A Look At District Attorney Races in Los Angeles, CA and Austin, TX
By Madeleine Susi, CFYJ Communications Fellow
Over the past few months, people throughout the nation have been looking to the media for the latest updates concerning the largest political race in the country: the presidential election. Voters in many states have already shown up to the polls to vote in the primaries, with the biggest turn out on Super Tuesday, where fourteen states awarded a total of 1,357 delegates. The total delegate count from Super Tuesday is still coming in, but currently, Biden has pulled ahead with a total of 566 delegates and 4.6 million votes.
While attention may be focused on elections on the national level, there are also many important ongoing elections on local levels, perhaps most notably in Austin, TX and Los Angeles, CA, where the race for district attorney is heating up. Though elections for district attorney may not receive the same amount of news coverage, these races are extremely important as DA’s maintain significant discretion in what cases they will pursue and what charges they will bring.
Throughout many counties in Texas, incumbents going through re-election have faced almost no opposition. However, in Travis County, current DA Margaret Moore, who has faced recent criticism over her office’s handling of sexual assault cases, is up against two new, and more progressive, opponents: Erin Martinson, a former victims’ advocate at the Texas Legal Services Center, and Jose Garza, a labor and immigrant rights attorney with the Workers Defense Project.
For Garza, many voters were unaware of his work when he entered the race last summer, but over the past year, he has gained momentum with the help of Real Justice, a national political action committee that targets prosecutors who are tough on nonviolent crimes that can discriminate against communities of color. Garza is seeking to make major progressive changes in Austin; most notably, he has promised not to prosecute the possession of under one gram of any drug in an effort to take substance use issues out of the court system. Garza has also committed to never seek the death penalty and is pushing to drop the requirement that people first plead guilty as a condition of entry to diversion programs. Along with these big changes, Garza has promised to oppose transferring children to the adult system and to advocate for home-based alternatives to detention for kids, while Moore has no platform regarding juvenile justice.
In the first part of the DA election on March 3rd, Moore received 41% of the vote while José Garza pulled ahead with 44%. Erin Martinson finished with 14% and later announced that she would be supporting Garza for the rest of the election. The race will continue into a May 26 runoff and the winner faces Republican Martin Harry in the November election.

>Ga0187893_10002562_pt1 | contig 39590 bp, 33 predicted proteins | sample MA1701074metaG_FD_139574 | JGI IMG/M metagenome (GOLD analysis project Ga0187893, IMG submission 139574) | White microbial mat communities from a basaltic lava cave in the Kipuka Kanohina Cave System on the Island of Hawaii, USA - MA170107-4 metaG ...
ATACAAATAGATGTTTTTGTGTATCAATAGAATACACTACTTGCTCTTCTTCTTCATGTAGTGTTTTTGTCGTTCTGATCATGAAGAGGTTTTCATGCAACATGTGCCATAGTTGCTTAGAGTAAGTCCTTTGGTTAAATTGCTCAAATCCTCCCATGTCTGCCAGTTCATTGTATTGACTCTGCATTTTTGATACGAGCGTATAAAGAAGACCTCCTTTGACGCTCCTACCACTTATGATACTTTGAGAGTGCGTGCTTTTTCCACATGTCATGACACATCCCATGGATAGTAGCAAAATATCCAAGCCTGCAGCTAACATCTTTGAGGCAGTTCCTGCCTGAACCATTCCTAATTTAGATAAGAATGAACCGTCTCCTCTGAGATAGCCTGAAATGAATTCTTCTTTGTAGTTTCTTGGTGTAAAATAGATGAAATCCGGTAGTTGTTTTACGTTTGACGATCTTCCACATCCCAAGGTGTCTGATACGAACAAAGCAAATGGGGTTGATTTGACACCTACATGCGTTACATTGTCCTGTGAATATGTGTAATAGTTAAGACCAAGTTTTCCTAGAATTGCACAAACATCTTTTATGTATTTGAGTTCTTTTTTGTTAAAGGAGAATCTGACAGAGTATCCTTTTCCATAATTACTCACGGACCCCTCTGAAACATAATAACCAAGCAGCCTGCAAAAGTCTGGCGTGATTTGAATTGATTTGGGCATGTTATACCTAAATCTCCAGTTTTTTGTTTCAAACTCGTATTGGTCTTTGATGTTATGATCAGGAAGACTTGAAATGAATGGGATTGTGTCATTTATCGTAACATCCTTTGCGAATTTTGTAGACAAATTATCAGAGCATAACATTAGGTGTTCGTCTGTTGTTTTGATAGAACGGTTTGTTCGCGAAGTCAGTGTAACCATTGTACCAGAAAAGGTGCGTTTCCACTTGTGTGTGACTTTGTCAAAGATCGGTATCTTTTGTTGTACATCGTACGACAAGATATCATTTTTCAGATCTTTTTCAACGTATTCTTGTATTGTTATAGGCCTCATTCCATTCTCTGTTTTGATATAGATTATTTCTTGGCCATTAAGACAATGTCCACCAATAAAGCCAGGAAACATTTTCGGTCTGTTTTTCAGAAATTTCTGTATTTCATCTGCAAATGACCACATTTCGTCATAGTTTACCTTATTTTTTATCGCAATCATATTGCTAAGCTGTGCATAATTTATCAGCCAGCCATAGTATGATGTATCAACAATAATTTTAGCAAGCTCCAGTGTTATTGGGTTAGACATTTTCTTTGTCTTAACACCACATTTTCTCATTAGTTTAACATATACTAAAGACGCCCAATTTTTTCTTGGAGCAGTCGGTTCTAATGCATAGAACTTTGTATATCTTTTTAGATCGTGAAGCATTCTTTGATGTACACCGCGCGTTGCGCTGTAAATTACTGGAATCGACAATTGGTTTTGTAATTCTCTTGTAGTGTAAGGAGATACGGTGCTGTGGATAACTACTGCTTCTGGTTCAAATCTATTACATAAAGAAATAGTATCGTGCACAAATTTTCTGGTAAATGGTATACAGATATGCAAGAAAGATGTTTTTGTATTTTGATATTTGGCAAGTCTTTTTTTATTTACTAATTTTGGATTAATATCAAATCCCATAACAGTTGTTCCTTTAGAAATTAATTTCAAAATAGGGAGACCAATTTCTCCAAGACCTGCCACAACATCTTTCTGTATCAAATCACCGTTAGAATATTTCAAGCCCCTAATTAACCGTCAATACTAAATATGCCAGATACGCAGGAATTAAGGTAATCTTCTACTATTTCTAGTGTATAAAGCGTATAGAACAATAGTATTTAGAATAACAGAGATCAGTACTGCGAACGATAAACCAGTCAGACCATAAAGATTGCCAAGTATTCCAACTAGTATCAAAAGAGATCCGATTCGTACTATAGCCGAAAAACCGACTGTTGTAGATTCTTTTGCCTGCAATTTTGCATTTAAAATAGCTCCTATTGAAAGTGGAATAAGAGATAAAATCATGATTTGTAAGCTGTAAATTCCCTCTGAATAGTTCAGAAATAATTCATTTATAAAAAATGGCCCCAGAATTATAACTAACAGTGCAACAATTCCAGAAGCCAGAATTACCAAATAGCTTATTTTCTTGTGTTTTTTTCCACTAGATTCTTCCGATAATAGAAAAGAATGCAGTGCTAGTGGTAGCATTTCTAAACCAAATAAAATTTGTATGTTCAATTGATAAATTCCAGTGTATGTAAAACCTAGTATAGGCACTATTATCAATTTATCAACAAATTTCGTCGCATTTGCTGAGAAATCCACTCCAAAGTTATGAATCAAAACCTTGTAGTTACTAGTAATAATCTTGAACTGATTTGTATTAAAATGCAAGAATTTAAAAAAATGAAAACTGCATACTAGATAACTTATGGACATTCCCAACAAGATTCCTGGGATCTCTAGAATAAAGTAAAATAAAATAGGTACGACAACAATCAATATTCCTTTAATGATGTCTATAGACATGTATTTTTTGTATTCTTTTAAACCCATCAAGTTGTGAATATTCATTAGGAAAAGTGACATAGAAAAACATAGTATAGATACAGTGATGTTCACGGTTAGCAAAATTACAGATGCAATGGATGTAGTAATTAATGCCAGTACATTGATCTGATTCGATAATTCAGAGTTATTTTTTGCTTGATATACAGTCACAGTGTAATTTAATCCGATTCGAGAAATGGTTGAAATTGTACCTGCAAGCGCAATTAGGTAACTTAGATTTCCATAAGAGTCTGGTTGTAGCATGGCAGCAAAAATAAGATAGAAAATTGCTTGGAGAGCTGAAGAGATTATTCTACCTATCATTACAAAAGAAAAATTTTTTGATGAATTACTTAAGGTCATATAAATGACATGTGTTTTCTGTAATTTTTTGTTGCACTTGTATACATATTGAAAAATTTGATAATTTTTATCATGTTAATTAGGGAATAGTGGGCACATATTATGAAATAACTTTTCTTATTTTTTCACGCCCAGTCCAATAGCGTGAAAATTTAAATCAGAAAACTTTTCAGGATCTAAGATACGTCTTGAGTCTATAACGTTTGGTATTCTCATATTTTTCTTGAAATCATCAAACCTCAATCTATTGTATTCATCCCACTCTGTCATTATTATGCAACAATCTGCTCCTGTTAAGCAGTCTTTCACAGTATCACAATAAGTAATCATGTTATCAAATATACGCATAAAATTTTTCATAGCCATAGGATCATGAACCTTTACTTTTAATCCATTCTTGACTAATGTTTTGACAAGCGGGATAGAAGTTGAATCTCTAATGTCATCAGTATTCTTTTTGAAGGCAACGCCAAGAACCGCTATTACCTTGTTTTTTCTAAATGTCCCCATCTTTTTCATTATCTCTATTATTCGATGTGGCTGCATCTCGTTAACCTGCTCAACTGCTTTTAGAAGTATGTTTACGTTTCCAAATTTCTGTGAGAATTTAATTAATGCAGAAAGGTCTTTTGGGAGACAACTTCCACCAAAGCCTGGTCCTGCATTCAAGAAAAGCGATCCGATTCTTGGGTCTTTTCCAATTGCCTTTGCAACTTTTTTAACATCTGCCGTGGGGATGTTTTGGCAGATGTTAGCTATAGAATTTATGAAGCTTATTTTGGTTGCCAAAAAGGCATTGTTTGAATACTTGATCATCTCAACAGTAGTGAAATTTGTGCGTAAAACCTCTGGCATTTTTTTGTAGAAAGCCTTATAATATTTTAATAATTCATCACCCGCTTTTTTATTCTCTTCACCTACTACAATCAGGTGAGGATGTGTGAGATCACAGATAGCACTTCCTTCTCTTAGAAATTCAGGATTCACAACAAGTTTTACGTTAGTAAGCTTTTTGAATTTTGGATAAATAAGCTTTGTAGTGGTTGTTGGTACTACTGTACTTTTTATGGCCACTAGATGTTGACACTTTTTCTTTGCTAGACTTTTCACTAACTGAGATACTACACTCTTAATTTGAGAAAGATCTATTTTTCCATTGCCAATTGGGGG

As this race in Texas continues, Los Angeles, CA is also amidst an election for district attorney. As in many other places, LA has a disproportionate number of Black and Latino people in their prisons, jails, on death row, and as victims of police shootings. These disparities are driving this current election for DA, as many voters are looking for a candidate who can fix a system that has criminalized poverty and race. The progressive leader in the Los Angeles race is George Gascón. As San Francisco’s district attorney for nine years, Gascón has implemented practices that have become a central part of the practice of current prosecutors such as promoting alternatives to jail, limiting cash bail, and deciding charges based on race-blind information. More recently, he has also worked on a state initiative that reduces many drug crimes to misdemeanors and has supported a proposal to adjust the legal standard for the use of deadly force by police. In January, Gascón’s campaign announced it’s policy committee, which included attorney Alisa Blair who has worked on many juvenile court cases to keep youth under juvenile court jurisdiction.
In this election, Gascón’s opponent is Jackie Lacey, a career prosecutor who was the first woman and the first African-American to be elected district attorney in Los Angeles in 2012. Now, Lacey is facing criticism for many of her decisions and judgments over the past 8 years, such as seeking the death penalty and failing to charge police officers who have killed civilians. As of now, Lacey does not have any published stance on juvenile justice issues.
After the vote on March 3rd, Lacey just barely made it above the 50% threshold needed to avoid a runoff, with former San Francisco DA George Gascon is in second at 27%. Still, it is estimated that there are more than a half-million ballots left to count, so the outcome may remain unclear for some time. In a place where incarceration rates are high and income inequality is fueling an unfair criminal justice system, people are looking to this election for a leader.
As candidates on the local and national level continue to fight for their policies and beliefs, it is more important than ever to hold our representatives accountable. Bias continues to persist in the criminal justice system, and in every state, juveniles are still tried as adults. With this in mind, it is imperative that voters are aware of the ongoing elections and they are educated on those candidates who will fight for a fair criminal justice system.